I am trying to exploit a buffer overflow vulnerability on a testing environment.

Although I have managed to write a specific address at the return address, the stack is executable and I have the shell code ready.

When i use them, the shell I get has my own UID and not the executable's owner privileges.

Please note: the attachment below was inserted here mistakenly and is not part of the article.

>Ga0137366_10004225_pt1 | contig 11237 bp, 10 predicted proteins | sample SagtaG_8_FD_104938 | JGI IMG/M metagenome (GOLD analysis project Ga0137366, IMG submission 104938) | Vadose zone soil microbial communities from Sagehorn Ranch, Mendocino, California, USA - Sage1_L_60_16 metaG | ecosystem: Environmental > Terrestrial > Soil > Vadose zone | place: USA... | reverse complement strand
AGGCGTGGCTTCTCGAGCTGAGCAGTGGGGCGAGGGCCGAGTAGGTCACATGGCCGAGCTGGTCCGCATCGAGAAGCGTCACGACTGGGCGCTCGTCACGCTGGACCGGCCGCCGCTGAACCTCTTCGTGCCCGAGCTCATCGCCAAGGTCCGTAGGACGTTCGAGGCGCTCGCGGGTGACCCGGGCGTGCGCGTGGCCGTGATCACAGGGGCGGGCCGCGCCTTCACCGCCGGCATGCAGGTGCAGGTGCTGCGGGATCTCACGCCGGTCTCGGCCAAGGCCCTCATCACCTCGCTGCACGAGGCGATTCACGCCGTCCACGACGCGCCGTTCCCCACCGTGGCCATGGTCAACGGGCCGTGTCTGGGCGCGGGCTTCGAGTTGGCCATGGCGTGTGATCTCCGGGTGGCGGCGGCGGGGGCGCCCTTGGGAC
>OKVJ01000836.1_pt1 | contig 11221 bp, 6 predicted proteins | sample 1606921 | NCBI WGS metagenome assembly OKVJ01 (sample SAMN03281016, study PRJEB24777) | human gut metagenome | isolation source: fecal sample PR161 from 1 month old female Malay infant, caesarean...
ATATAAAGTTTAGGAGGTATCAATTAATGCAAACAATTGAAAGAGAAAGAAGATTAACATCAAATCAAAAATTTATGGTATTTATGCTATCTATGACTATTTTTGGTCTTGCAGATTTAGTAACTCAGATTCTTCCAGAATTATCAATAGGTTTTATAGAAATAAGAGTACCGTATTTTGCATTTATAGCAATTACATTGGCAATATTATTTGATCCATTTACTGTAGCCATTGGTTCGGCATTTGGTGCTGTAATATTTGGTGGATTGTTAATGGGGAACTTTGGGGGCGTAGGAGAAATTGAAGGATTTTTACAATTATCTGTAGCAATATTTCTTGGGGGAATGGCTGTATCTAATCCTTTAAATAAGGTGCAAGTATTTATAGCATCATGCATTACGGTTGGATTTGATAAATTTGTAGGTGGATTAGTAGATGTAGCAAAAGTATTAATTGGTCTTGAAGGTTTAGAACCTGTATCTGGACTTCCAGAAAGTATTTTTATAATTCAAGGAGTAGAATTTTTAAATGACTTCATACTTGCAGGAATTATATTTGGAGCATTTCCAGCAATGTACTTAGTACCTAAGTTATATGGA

Why is this happening?

1 Answer 1


man bash:

If the shell is started with the effective user (group) id not equal to the real user (group) id, and the -p option is not supplied, ... and the effective user id is set to the real user id.

See also (Ubuntu) setuid bash doesn't work, Setuid bit seems to have no effect on bash and many other resources.

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